It’s probably an omen when a new year begins with the witnessing of something we’d never experienced before.
We’re working today, and as we sit at the Front Desk looking out of the great glass lobby of the building, out onto the wooded campus on this overcast, snow-covered day, we can see the squirrels scampering through the decorative cherry trees right outside the front entrance. Though stripped of their leaves, the trees are not without remnants of the tiny fruit that was so abundant last fall. Inedible for humans, the squirrels seem to love them, and go out onto the most precarious branches in order to reach them. All of the easy-to-reach ones have long since been plucked, so that by mid-winter the acrobatics necessary in order to obtain one of these dried-up little morsels is worthy of The Flying Wallendas.
Of course, squirrels have forgotten more about arboreal acrobatics than has managed to trickle down to humans from our tree-dwelling ancestors over the ensuing millenia. And even when they make a breathtaking misstep, they manage to recover with a flair and a sense of derring-do that makes it all look as though it had been choreographed and rehearsed well in advance.
Now, we’ve been exposed to squirrels our entire life. And since we moved to the city nearly 40 years ago, we’ve probably seen more individual squirrels than we have any other form of wildlife, apart from birds and insects. Hell, for five of those years, we even lived in a neighborhood called Squirrel Hill, and there is no question in our mind that that neighborhood is as aptly named as any in Pittsburgh. These are mostly common grey squirrels, although the occasional black squirrel will put in an appearance. We have a black squirrel that apparently lives close by, because he (or perhaps, she) shows up regularly in our back yard, often climbing up the back steps to taunt our cat, who can be found on the opposite side of the glass door going ballistic every time he comes around.
We’ve read that, unlike red squirrels, black squirrels and grey squirrels are of the same species, and that the black coloration is simply the rare expression of a gene that is usually recessive. It’s been our experience, though, that black squirrels tend to be a bit smaller then their grey brethren. We’ve never read anything to support this, and it may well be just coincidence that those we’ve seen have always been smaller. But we’ve seen a number of them, and they have always been smaller, so it could be that we’ve hit onto something that isn’t written up in the squirrel’s taxonomy, at least any that we’ve come across.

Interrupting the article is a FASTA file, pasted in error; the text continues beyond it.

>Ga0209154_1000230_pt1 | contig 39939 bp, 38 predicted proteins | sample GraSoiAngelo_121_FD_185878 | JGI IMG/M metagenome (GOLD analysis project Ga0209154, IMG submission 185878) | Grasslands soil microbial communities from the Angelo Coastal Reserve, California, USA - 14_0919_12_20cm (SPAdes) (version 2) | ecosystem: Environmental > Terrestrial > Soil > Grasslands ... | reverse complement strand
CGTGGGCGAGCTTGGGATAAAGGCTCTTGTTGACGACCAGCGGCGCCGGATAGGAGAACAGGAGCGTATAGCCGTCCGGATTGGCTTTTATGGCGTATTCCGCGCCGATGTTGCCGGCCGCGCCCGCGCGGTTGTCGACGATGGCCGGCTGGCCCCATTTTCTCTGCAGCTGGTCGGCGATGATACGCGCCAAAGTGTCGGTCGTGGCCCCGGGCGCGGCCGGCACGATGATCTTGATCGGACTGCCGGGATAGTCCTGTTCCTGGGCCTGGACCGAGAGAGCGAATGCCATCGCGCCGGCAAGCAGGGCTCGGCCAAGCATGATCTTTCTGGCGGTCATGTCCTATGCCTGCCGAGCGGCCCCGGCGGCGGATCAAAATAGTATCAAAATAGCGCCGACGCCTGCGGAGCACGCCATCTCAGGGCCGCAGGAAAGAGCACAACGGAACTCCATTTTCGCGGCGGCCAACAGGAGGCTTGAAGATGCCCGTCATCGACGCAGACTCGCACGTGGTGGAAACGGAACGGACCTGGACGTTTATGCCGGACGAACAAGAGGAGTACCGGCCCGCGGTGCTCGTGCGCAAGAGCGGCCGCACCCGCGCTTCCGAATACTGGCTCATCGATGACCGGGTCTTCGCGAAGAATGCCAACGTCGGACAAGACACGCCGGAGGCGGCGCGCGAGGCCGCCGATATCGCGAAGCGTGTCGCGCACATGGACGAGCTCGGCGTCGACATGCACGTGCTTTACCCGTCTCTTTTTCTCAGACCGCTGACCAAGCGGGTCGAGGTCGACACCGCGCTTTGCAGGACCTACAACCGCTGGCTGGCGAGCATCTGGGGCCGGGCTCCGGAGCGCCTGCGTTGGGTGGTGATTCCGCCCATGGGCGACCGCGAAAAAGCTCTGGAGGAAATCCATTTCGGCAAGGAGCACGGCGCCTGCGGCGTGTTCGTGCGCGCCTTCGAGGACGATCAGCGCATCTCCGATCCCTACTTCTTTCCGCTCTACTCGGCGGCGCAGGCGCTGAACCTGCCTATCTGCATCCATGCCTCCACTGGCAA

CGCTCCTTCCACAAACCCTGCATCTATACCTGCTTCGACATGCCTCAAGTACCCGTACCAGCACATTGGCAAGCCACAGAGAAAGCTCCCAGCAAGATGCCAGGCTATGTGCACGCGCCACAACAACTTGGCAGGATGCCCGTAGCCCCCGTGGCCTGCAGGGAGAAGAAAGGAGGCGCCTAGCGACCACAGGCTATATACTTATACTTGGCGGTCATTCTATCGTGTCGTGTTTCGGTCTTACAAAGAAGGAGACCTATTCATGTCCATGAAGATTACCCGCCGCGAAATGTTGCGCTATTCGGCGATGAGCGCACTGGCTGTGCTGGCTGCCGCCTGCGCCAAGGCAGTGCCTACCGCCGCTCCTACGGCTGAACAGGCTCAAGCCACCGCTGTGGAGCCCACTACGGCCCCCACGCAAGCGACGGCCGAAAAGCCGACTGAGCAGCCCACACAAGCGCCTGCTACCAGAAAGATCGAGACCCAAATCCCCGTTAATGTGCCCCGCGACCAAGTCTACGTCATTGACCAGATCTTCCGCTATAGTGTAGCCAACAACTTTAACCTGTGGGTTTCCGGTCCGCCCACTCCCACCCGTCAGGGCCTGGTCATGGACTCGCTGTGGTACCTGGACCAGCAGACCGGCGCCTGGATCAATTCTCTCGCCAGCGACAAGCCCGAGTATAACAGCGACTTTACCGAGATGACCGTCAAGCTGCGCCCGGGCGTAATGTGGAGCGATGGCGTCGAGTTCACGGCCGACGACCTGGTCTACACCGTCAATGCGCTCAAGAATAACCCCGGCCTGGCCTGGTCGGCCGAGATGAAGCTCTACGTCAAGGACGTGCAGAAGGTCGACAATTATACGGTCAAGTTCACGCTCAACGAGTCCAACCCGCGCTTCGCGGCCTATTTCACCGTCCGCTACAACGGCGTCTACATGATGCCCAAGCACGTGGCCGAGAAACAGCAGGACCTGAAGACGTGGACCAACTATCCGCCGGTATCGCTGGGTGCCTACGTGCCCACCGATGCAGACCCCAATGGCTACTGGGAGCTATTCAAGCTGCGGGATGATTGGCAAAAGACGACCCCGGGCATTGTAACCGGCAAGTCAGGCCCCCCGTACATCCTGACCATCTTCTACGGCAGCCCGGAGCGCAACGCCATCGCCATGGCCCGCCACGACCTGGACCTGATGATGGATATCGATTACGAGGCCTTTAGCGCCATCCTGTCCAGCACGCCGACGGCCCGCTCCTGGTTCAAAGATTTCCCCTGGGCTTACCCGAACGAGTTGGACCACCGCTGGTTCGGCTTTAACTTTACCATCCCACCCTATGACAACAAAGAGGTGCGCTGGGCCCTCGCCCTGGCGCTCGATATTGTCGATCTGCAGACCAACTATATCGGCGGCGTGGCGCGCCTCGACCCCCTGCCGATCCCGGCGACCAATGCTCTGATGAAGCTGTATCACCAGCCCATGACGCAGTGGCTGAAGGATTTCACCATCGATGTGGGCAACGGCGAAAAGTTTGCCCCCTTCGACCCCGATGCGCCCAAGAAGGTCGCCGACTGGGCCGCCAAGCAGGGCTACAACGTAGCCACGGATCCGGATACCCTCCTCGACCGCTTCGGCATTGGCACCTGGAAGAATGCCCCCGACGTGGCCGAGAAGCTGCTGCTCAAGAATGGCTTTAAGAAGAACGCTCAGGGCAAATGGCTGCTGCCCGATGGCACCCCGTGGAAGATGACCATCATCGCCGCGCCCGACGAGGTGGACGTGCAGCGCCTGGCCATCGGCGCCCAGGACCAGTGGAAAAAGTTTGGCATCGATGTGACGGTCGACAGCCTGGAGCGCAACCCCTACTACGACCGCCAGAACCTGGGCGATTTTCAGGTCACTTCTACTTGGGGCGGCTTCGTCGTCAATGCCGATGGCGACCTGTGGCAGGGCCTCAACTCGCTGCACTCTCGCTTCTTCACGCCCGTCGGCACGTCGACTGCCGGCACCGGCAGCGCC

That seems unlikely.
The grey squirrels here at this suburban industrial campus, however, live in the woods along with all of the other wildlife (the 181-acre wooded campus is also a wildlife sanctuary), and so these are robust animals, a bit larger even than the city squirrels to which we are accustomed. They’re more feral, too, and unlike their city cousins, they keep humans at a respectable distance.
But they seem to understand the concept of glass, and so even though we’re only within a couple of feet of them here in the lobby, they appear to know that they would have plenty of time to make a break for it if we should decide to come after them. The numerous deer, turkey, raccoons, and even skunks that live here seem to appreciate the safety that glass affords as well, and often browse right up at the front of the building, only to look up casually and unconcerned when they see us walking across the lobby as we leave to go on one of our hourly rounds. If they should hear the telltale “beep” as we swipe our ID badge in order to pass through the front door, however, they waste no time scattering in all directions.
Animals seem to understand man’s technology far better than we give them credit for. At least with regard to how it figures into their personal safety.
So today the squirrels continue to munch away at the shriveled-up cherries, apparently completely oblivious to our presence.
While we were enjoying their show, one squirrel in particular did something which to him was completely innocuous, but which to us was an entirely new experience, one which we’d never even considered before, and the one which we referred to at the top of this post. He made a particularly acrobatic leap — a grand jeté that Baryshnikov himself might envy — and landed on a swinging branch, casually grabbing a cherry with his front paws, and began munching away. It was then that we noticed what appeared to be an arc of water that came from where he was sitting. This was followed by another, longer arc.
We’ve seen many things in our life, God knows, but we have to confess that until today, we’d never seen a squirrel take a piss. We’d never even thought of it before. Of course, we realized that they surely must, as all creatures do, but still it was quite unexpected.
And, of course, to begin a new year by experiencing something — anything — new and unexpected is certainly noteworthy.
Still, if this really does carry with it some sort of portent for the year ahead, one might be excused for having a sense of foreboding.